or Connect
EpicSki › The Barking Bear Forums › On the Snow (Skiing Forums) › Ask the Boot Guys › Knee problem have an impact on boot choice? Flex, height etc...
New Posts  All Forums:Forum Nav:

Knee problem have an impact on boot choice? Flex, height etc...

post #1 of 6
Thread Starter 

Just wanted to get some feedback re what boot characteristics I should consider given a long standing knee problem:

Following an accident (binding didn't release on a poorly executed landing) 5 years ago, and a botched ACL repair, I cannot squat below parallel, and am slightly paranoid about my knee still even though it has stood up to 4 seasons of AT/ backcountry skiing. (I admit the problem is probably more in my head than in my knee these days!).

I'm looking for some alpine boots, and wondering if these will be worse on my knee/ more dangerous for me than the softer, less angled and lower cut AT boots (Dynafit Zzero 4) I currently use?

So what I'm asking is:

Should I look at softer flexing alpine boots, or should I actually get well set up stiff ones (I get the feeling that there are 2 schools of thought on this looking at other threads).

Should I look at lower cut boots? What about the angle of the boot, does it vary much between boots, and which type of angle to go for? (Again the AT fairly upright angle seems to work well off-piste).

Any boot & binding combo that are particularly good or bad for dodgy knees? (Do the latest alpine boots with small vibram soles release as well as traditional set-ups?)

I'm already avoiding carving skis because of the paranoia, and anyway my ski tastes are for off-piste powder, crud, bumps, snowpark etc on an all-mountain mid-fat ski, but enjoy speed when on the pistes. I weigh 180lbs and guess i'm an advanced level skier (usually stick to off-piste or black runs, & handle most conditions comfortably, if not with beautiful technique!).

So overall looking for an alpine boot (this is to use alongside not instead of my AT boots) that is a good compromise between good for my knee, good off piste, and good on piste...easy, right!?

Thanks advance for the advice


PS Don't know if this will have an impact on the answers to the above questions, but i have bulky calves (when i'm not on skis i'm on a bike) which I guess will alter the amount of movement etc that I can have when in a ski boot.
Edited by Chrislw - 10/6/09 at 8:02am
post #2 of 6
This is a difficult question to answer given that we cannot see your feet and their shape.   But in my opinion the question you ask about boots isn't as relevant as determining the boot, ski binding setup that will put you in a powerful balanced position so that you are more likely to avoid being in the position that probably caused you ACL rupture to begin with.  Typically this is a sitting back, lowered hip and rotated position.

I would pay attention to binding delta and binding on ski position as ways to possibly improve stance and get a more responsive ski that doesn't require as much muscle to turn.  There are plenty of articles on this site by me, Bud and others to help.  My website has information as does Buds.   (www.lous.ca)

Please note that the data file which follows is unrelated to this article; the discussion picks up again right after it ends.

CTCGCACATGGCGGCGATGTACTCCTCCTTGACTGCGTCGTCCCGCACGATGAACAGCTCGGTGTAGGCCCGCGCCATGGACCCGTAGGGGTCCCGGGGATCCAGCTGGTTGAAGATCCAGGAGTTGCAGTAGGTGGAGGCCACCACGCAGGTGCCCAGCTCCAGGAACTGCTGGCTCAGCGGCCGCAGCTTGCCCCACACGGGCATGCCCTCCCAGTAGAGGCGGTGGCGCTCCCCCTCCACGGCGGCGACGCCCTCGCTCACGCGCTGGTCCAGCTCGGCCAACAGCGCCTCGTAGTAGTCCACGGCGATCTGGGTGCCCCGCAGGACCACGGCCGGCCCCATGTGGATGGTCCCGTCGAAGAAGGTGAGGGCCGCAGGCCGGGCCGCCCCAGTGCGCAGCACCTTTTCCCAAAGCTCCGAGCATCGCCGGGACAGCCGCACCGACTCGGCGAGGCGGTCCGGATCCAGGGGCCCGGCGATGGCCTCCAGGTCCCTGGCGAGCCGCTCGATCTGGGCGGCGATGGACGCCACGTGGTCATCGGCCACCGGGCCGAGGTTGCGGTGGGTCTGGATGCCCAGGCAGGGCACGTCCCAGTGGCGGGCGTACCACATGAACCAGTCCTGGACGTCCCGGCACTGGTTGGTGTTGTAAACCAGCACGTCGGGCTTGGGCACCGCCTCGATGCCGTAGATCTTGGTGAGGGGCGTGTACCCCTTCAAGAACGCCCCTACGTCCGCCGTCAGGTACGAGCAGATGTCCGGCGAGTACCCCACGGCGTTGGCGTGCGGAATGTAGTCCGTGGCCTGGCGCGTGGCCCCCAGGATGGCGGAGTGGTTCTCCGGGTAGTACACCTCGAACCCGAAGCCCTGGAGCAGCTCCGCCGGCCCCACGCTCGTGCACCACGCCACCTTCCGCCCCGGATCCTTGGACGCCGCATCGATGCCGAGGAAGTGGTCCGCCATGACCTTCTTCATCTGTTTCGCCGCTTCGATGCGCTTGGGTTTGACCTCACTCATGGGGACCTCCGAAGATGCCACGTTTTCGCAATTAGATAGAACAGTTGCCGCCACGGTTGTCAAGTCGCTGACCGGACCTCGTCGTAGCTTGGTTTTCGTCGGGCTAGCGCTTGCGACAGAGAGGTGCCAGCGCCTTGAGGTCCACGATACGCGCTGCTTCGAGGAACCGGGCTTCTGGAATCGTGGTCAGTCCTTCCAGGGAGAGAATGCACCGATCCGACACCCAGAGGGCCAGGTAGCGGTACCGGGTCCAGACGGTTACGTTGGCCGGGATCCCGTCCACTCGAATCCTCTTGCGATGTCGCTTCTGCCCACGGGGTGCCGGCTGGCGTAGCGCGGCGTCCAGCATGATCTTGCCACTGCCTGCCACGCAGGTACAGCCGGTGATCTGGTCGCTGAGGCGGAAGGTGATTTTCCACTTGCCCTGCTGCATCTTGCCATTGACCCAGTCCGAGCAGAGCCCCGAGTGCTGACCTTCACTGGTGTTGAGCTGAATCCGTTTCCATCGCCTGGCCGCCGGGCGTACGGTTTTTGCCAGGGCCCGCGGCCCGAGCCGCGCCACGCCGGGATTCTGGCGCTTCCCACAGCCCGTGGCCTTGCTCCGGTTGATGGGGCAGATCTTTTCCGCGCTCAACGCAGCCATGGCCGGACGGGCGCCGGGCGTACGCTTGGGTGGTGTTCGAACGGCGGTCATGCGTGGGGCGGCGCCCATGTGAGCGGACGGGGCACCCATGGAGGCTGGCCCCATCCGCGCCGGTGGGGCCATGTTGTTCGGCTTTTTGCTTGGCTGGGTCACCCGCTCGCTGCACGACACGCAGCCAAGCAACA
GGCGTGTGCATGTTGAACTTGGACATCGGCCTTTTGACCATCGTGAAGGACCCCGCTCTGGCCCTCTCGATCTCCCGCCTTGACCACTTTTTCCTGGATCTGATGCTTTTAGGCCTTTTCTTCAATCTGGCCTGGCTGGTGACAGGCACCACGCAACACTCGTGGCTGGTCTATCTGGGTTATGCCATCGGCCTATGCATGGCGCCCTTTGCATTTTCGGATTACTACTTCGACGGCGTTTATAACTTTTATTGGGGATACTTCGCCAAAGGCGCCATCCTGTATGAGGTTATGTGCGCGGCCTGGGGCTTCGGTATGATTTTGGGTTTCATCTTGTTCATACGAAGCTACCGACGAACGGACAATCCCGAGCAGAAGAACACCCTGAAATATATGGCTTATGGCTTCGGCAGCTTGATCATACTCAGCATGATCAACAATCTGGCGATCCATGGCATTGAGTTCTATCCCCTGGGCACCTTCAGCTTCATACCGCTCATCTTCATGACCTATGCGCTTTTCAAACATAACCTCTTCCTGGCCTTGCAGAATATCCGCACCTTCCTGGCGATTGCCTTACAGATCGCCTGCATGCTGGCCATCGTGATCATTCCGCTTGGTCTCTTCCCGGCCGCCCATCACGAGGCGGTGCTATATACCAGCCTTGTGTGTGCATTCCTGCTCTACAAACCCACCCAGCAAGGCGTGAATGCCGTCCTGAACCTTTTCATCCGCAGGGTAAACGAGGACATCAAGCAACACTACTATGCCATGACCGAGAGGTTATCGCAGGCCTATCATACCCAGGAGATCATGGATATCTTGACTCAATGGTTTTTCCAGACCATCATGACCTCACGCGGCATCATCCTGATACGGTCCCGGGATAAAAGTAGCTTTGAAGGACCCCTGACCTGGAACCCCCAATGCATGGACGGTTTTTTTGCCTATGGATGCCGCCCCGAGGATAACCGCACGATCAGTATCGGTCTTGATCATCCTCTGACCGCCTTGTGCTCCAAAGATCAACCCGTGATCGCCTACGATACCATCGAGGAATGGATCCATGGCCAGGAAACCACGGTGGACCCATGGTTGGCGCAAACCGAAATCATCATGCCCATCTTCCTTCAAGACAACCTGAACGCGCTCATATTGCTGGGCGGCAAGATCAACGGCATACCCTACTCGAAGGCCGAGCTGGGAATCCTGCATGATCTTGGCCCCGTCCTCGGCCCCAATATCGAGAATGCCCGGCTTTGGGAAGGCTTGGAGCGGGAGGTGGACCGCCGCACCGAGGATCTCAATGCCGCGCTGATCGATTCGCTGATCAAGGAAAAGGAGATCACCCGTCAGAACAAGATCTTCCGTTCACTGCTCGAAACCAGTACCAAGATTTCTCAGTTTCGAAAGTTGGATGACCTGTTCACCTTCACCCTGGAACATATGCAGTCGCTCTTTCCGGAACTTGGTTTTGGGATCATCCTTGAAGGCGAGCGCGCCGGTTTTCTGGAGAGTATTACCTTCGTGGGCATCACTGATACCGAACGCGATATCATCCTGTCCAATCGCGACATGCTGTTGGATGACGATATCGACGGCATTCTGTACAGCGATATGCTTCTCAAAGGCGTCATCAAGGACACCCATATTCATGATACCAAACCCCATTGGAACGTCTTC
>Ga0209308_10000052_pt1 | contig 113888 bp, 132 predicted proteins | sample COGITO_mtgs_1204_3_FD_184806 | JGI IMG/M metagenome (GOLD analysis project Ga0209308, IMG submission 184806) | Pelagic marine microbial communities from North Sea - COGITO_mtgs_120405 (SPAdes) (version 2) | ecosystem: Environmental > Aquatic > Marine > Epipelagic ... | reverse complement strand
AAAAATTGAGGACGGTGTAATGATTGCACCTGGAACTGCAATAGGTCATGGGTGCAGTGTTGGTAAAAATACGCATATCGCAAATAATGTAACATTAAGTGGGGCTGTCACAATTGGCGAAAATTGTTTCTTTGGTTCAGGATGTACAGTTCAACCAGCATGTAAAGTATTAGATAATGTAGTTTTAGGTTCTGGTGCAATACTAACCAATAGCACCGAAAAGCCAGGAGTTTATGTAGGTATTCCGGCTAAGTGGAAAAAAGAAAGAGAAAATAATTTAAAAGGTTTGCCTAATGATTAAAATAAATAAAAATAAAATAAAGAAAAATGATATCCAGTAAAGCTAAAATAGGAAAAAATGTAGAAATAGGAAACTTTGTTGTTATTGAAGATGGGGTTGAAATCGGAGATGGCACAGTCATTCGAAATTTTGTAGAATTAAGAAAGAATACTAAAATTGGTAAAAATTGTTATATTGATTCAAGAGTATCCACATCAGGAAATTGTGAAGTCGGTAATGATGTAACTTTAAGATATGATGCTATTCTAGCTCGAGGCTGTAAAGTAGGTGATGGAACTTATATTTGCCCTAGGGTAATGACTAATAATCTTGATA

post #3 of 6
Probably a more upright stance is best.  You can experiment.  As you've noticed most AT boots have a more upright cuff than traditional performance Alpine boots.  However, It is also necessary to pay attention to boot ramp, binding delta and binding position.

Release of standard AT boots in proper AT bindings seems to be reliable, but I have no way to say that it is as good as traditional alpine setup.  But if you ski backcountry what other setup is there unless you tele?

post #4 of 6
Thread Starter 
OK thanks for the advice Lou. I will go to a proper boot fitter here to sort it out, but just wanted to hear an educated opinion.
I will check out your site, thanks for the tip. I reckon you're right that a balanced, strong stance is a key thing to aim for, rather than worrying about boot flex etc. From my AT experience that probably means going for a slightly more upright boot. I was thinking something like the Lange Banshee but will sort it out at the shop.

Have to admit you lost me on the "binding delta"...what do you mean?

Also that is a good tip re getting a responsive ski....I was weighing up either the Dynastar Mythic Rider or new Sultan 85, but I've heard taht the MR can be a bit of a beast to steer, so you've made me lean more towards the S85.

I'll probably be using Diamir Freeride Pro bindings to allow a mix of skiing off lifts and some short AT outings.
Thanks again

post #5 of 6
Binding delta is discussed widely on this site in the Wikis and elsewhere.  You can also find references at www.lous.ca and at Bud's site as well.  But quickly binding delta is the angle created by the height differential of the bindings heel and toe.

post #6 of 6
hi i have to agree with Lou in setting up the best pssible stance and balance scenario.  I might also add that you should stay away from skis beyond 75 -80mm under foot as there will be a constant leverage factor above that width in a lateral direction as the skis tendancy will be to flatten out.  this can be counteracted with some binding lift which is somewhat counter to the thinking in those ski widths. a short gs ski might be a good choice.
New Posts  All Forums:Forum Nav:
  Return Home
  Back to Forum: Ask the Boot Guys
EpicSki › The Barking Bear Forums › On the Snow (Skiing Forums) › Ask the Boot Guys › Knee problem have an impact on boot choice? Flex, height etc...